'Like James Bond,' Argentine price spies fight inflation | Inquirer Business

‘Like James Bond,’ Argentine price spies fight inflation

/ 10:01 AM February 15, 2023
Argentina inflation soars

Customers line up to buy produce in a market as inflation in Argentina hits its highest level in years, causing food prices to spiral, in Buenos Aires, Argentina April 12, 2022. REUTERS/Mariana Nedelcu/File photo

BUENOS AIRES, Argentina -Like a veritable undercover agent, Monica Schenone tries to pass unnoticed through the aisles of a supermarket in Buenos Aires, sneaking photographs of price tags.

The 52-year-old homemaker is part of a group of ordinary Argentines who volunteer their time to police stores’ adherence to price limits suggested by the government to curtail spiraling inflation.


She feels “like James Bond,” Schenone says, as she tries to blend in with shoppers in the capital of Argentina — which in 2022 recorded its highest inflation rate in three decades at 94.8 percent — one of the highest in the world.

Prices for daily staples rose monthly, even weekly in 2022, with milk prices climbing more than four-fold and those for cooking oil and sugar more than five-fold, according to the Abeceb economic consultancy.


In a bid to rein in galloping price rises, the government’s “Precios Justos” (Fair Prices) program applies a 3.2-percent monthly price hike limit to some 2,000 essential products including flour, rice, milk and sunflower oil.

“I am in shock,” Schenone told AFP as she exited a supermarket in the San Cristobal neighborhood where she had executed a covert price check she said left her horrified.

“A bar of soap that went from 231.40 pesos to 496 pesos, that does not seem to me to be a three percent increase,” she said.

“It seems to me that we are still being taken for fools.”

Precios Justos runs from February to the end of June, and covers food and medicines but also soap, clothing, shoes, and school gear, among other items.

Joining is voluntary, but producers and vendors who do sign up to the price agreement risk fines for non-compliance of up to 71 million pesos (some $370,000 at Tuesday’s exchange rate) from Argentina’s ministry of commerce.

Precios Justos, states the government, “aims to reduce inflationary expectations and… recover the purchasing power of the population’s income.”


All major supermarket chains as well as Argentina’s massive COPAL food and drinks producers’ group have signed up to the program.

But most smaller, independent stores which serve millions of Argentines remain outside of the framework, sometimes charging prices double the suggested rate, according to consulting firm Nielsen IQ.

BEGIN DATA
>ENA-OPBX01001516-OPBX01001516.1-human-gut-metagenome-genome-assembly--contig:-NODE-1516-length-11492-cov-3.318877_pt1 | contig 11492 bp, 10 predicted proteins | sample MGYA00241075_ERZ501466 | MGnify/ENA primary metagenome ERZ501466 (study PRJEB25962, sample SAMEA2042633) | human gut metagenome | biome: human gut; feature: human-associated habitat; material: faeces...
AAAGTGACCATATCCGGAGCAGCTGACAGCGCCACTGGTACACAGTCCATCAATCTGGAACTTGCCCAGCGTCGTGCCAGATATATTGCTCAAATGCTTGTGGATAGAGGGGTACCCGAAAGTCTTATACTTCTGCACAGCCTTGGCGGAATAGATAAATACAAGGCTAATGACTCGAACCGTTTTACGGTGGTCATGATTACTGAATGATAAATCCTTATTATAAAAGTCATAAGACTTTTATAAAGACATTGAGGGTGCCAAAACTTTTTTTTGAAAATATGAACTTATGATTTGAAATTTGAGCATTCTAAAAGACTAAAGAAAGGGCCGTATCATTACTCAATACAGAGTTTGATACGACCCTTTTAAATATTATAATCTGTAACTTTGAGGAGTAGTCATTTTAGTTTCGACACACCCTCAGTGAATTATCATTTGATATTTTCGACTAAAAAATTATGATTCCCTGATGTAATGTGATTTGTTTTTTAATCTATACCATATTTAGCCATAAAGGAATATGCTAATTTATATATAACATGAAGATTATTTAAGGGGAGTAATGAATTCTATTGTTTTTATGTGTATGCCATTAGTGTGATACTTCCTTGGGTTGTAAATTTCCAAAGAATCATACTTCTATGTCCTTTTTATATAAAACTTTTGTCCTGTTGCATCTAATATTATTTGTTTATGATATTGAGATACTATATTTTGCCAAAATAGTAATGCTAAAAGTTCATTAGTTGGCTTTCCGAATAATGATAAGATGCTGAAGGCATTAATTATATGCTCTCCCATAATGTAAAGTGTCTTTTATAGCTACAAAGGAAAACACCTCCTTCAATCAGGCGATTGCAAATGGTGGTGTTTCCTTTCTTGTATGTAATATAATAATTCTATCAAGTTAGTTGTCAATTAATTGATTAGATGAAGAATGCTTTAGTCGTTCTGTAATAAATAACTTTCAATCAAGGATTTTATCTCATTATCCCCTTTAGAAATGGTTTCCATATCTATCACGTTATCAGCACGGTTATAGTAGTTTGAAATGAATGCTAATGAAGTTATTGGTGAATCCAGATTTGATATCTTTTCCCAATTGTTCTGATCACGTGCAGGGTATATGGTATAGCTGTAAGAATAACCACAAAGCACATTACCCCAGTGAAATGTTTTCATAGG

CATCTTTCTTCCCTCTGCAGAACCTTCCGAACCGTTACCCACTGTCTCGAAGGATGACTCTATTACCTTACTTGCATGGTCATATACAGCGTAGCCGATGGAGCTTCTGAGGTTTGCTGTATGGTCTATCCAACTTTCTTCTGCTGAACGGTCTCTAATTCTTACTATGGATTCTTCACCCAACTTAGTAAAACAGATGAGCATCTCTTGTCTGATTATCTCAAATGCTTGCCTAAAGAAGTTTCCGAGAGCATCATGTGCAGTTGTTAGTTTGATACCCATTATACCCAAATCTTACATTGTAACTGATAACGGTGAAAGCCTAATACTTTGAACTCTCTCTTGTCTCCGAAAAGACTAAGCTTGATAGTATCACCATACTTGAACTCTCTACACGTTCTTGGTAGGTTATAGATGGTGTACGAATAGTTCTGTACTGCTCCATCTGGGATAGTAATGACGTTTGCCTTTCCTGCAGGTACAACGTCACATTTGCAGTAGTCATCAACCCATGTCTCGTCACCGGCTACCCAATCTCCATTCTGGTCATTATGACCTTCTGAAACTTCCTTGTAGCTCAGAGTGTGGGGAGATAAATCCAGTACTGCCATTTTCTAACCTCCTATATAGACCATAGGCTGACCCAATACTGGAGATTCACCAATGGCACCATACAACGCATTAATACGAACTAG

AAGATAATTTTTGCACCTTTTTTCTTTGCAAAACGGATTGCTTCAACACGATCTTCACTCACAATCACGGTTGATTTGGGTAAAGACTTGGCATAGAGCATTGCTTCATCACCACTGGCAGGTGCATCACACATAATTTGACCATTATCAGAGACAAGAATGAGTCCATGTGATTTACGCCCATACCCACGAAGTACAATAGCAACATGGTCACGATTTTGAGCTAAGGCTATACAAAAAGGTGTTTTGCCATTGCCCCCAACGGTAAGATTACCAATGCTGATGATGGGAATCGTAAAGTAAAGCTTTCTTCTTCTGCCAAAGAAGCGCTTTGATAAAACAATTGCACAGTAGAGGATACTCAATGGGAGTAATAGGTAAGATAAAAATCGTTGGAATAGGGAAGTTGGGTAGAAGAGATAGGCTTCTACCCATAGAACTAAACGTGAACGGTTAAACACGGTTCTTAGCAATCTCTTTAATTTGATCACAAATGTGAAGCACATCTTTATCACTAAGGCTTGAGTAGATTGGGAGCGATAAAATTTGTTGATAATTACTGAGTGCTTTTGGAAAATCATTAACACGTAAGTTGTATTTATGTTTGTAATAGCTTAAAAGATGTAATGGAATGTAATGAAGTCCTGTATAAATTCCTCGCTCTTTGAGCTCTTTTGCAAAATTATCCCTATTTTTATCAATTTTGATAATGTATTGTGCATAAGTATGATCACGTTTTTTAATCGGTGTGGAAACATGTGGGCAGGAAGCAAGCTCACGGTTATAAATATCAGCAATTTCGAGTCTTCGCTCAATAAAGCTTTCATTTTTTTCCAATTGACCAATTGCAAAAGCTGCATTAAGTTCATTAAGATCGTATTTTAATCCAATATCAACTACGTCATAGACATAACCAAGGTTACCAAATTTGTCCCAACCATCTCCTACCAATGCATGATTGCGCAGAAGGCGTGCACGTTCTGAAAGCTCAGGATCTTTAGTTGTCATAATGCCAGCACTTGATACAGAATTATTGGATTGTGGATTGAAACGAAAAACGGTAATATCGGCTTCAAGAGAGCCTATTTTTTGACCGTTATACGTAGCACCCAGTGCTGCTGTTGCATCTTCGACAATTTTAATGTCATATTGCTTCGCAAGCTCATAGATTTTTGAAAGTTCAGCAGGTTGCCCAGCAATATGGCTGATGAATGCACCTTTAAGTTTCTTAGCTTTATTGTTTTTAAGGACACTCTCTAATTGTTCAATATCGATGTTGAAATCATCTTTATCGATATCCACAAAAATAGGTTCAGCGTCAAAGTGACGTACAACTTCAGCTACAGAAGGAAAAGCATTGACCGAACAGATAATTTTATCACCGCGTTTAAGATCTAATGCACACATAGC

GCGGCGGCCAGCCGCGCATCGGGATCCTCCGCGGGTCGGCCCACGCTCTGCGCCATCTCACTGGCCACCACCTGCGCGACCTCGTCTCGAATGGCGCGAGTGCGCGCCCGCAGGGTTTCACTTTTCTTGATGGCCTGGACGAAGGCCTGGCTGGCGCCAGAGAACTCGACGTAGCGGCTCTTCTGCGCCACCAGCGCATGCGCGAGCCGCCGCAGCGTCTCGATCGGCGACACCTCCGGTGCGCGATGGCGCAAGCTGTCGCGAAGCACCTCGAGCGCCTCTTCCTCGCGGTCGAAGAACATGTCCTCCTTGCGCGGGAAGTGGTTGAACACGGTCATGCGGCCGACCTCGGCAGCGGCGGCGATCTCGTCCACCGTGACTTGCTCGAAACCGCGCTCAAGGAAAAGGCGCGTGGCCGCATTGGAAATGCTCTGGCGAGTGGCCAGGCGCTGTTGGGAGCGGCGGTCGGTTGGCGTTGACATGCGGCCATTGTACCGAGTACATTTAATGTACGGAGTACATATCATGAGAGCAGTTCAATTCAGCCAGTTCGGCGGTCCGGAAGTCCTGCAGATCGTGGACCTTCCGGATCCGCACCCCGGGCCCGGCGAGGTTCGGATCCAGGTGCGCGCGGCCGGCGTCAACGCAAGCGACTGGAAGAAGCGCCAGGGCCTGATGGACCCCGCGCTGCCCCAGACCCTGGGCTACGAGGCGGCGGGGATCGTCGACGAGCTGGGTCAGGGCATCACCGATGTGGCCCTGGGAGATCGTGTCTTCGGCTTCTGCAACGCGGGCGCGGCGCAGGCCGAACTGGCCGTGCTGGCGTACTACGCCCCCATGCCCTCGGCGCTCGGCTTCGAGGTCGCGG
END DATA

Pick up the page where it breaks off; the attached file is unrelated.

– ‘Impotence’ –
Schenone and about two dozen others members of an activist group called “La Dignidad” (Dignity) have taken it upon themselves to check up on Precios Justos compliance in Buenos Aires.

She said they regularly observe serious breaches.

Most often, price-controlled products are simply not stocked, but there are also many cases of prices above the agreed limit, she said.

“What I feel is a lot of impotence, a lot of anger. I feel that, as always, those of us in the lower classes continue to be screwed,” Schenone told AFP.

The price checker and her peers submit their findings to La Dignidad, which publishes periodic reports.

There is also a government-sponsored app for consumers to report violations.

But opponents of the government’s plan question the efficacy of price freezes, calling instead for macroeconomic measures such as slashing money printing and public spending.

Argentina has been grappling with an economic crisis for years, registering double-digit inflation in each of the last 12 years.

The causes are multiple, including persistent deficit spending, constant currency devaluation, successive droughts and external factors like the war in Ukraine that affected energy and grain prices.

Economy Minister Sergio Massa has said inflation is the “biggest poverty factor” in Argentina and “one of the main issues to fight.”

For the month of January, inflation came in at 6.0 percent from December, and at 98.8 percent compared to the same month a year ago, according to data released Tuesday by the INDEC statistics institute.

For food and non-alcoholic drinks, prices rose 6.8 percent from December to January, and by 98.4 percent from a year earlier.

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